Sitting in direct dialogue with them helps me contemplate my own ageing – I love seeing what new colours come through as time lays into their matter in front of my very eyes, bright pink mutates to yellow ochre, violet fades to hazy blues and greys. We are transforming together in the studio, part of a cycle we can only dimly grasp.
They lead me to colour investigations, I think of Josef Albers and his experiments, what precise shade might I mix to set nature’s colours against? How can I translate the colours of these shadowed dots of pollen into paint?
These flower paintings are small as the weeds that burst from paving stone cracks, they can stowaway in my suitcase. Compact curled fists of resilience to travel with. This is a great help towards the awful packing up process.
Also working towards the observation and locking down of a moment, I offered to join in with the portrait project Portraits For NHS Heroes, initiated by artist Tom Croft. Three health care workers got in touch with me via Instagram, and so far I’ve drawn two nurses, Alexandra Crisp and Lucy Quarman. Both wrote me warm and interesting emails describing their lives in the pandemic. They each spoke of the exhaustion and the grim realities of confronting grief daily, of suspended family life, and also their passion for the NHS and for doing this important work with supportive colleagues.
For centuries portraits have mainly been made to record rich or high status people. With this project key workers are painted, and given the original artwork free of charge by the artist, as an appreciation of their contribution at this time. I drew these two from photos they sent me. I used soft pastels and I put my best colours around their faces as added energy and protection.
I have seen many stunning portraits emerge from this project, including new work by old friend Martin Grover.
A large bouquet and good health to you dear reader, solidarity, and thanks for accompanying me via this blog, on my California journey this year.
It’s now just a month till my residency officially finishes, and I’m trying to accommodate both my anticipated homesickness for this place, and a current one for my actual home.
In a parallel twin arrangement, I carry on with the two main prongs of work I’ve been developing here: cut up poems, and the series of gouache paintings.
I’m happy to say that poets WN Herbert and Andy Jackson are publishing one of my index card poems re the pandemic each weekend, on their current iteration of political poetry blog New Boots and Pantisocracies, this time under the heading Postcards from Malthusia.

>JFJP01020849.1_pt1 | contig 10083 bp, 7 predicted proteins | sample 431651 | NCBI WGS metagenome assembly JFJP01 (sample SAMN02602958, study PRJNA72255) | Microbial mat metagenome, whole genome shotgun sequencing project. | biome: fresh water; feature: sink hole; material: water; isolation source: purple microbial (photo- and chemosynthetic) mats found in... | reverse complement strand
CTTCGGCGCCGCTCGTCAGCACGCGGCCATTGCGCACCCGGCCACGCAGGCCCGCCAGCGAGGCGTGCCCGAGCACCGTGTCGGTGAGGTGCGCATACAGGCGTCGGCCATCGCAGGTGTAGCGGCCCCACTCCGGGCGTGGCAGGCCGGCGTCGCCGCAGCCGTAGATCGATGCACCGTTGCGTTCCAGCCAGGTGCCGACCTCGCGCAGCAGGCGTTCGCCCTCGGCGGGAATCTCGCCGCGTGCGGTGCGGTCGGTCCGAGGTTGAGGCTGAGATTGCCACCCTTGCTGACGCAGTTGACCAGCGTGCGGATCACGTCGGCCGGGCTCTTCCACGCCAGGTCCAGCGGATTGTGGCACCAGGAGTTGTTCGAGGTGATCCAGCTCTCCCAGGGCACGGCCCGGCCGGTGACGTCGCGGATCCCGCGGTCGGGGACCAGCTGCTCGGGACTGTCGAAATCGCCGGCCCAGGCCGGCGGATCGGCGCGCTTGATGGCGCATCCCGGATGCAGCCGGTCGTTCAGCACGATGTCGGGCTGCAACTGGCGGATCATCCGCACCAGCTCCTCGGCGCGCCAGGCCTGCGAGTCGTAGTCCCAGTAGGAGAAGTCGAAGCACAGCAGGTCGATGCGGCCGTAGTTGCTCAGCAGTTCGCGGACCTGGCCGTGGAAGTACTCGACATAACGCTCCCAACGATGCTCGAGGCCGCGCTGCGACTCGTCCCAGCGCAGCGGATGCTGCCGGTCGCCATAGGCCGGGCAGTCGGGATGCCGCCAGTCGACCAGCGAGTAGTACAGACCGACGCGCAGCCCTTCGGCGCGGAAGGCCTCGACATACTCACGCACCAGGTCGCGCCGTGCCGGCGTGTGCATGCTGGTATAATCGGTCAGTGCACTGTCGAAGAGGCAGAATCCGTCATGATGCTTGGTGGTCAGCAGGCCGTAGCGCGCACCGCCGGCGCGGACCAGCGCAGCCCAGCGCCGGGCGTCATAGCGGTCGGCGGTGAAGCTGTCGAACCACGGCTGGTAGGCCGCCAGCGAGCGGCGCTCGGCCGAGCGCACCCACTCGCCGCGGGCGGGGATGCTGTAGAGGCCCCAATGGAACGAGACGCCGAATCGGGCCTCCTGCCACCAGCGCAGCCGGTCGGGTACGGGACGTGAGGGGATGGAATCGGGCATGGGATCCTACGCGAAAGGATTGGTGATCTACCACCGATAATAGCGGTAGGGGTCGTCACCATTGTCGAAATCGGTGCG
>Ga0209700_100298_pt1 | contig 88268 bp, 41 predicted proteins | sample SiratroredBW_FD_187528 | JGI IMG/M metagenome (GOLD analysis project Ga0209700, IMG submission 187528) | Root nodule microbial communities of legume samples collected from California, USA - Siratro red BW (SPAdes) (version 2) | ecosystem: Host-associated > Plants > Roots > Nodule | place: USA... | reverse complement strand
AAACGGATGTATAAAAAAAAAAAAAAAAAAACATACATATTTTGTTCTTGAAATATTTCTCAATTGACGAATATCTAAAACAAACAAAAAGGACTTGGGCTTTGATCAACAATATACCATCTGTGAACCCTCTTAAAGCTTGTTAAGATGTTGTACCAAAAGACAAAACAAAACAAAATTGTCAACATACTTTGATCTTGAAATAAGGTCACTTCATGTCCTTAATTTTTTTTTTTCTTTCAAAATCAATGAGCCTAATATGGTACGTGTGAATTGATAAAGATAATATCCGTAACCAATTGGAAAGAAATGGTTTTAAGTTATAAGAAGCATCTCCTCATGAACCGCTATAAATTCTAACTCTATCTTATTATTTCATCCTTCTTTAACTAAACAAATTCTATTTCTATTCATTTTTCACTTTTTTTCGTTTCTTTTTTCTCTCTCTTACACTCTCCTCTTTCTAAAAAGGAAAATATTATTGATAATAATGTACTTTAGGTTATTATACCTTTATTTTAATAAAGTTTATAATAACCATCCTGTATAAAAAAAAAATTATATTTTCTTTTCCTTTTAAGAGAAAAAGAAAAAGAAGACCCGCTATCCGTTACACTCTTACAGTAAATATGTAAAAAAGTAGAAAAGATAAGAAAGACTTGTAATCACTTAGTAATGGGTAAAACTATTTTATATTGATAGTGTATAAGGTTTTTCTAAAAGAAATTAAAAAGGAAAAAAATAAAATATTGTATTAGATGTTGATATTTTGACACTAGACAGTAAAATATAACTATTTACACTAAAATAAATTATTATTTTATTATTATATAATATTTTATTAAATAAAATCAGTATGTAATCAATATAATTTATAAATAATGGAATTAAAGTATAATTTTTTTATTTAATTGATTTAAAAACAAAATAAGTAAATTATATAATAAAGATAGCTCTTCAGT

Do follow the blog for a variety of quality poetry dealing with COVID-19. There’s a fresh post daily, a great help in lockdown.
The two most recent paintings I’ve been making, edge towards themes of home.
In this painting, versions of family members appear – together, connected and also apart. Houses grow on trees and our parallel weather drips on everything.
The residency house here is intentionally pale and neutral, and in a way I’m finding this to be an unexpected stimulus.
In these Berkeley paintings I seem to be manifesting my colour-saturated London home, whereas over recent Brixton years I’ve made a lot of work in black and white.
I’m looking for the sad song in the brights, I love how joyful colours can sometimes be played for their sobriety, becoming more subtly dark even than monochrome, especially as this might run counter to a first look, might create a vibrant source of jolt or layering.
At a distance from my textile-rich background, I’m also finding a new freedom to play with pattern. I let the paint itself dictate. The paint knows so much that I don’t. When I go along with its drive to spill, drip, splodge and fret the surface – I find myself nodding to the capacity it has to be properly complicated, like the tangled density of thought, of the world.
Another bright/melancholy side project has sprung from my walks. Each day I look for a rose that’s on the point of collapse as it’s petals splay groundwards. I cup the silky chosen head-sized, hand-sized, heart-sized bloom, knock then stash the fallen petals in a pocket. The scent and texture are at the delicious melting point between ripeness and decay.
The first set of such petals I helped myself to, I laid out on my blue notebook as a fleeting shrine to ‘the fallen’. It had been an extra sad day as a close friend of a friend, an NHS nurse, and mother of three daughters, Aimee O’ Rourke had died from COVID-19. One of the many dedicated and under protected key workers whose death seems so unbearable and untimely.
I let my eyes sink into the luminous heart-shaped petals laid on the stiff forget-me-not blue of my notebook and I breathed in the comfort of these colours.
Since then I’ve been making more of these transient monuments, spreading the days dying rose in a fresh layer over yesterdays, in an aluminium saucepan I found on the street (and thought I’d make ink in.) Again, I like the contrast in colour/texture: organic matter placed on manufactured shine. An evolving shrine.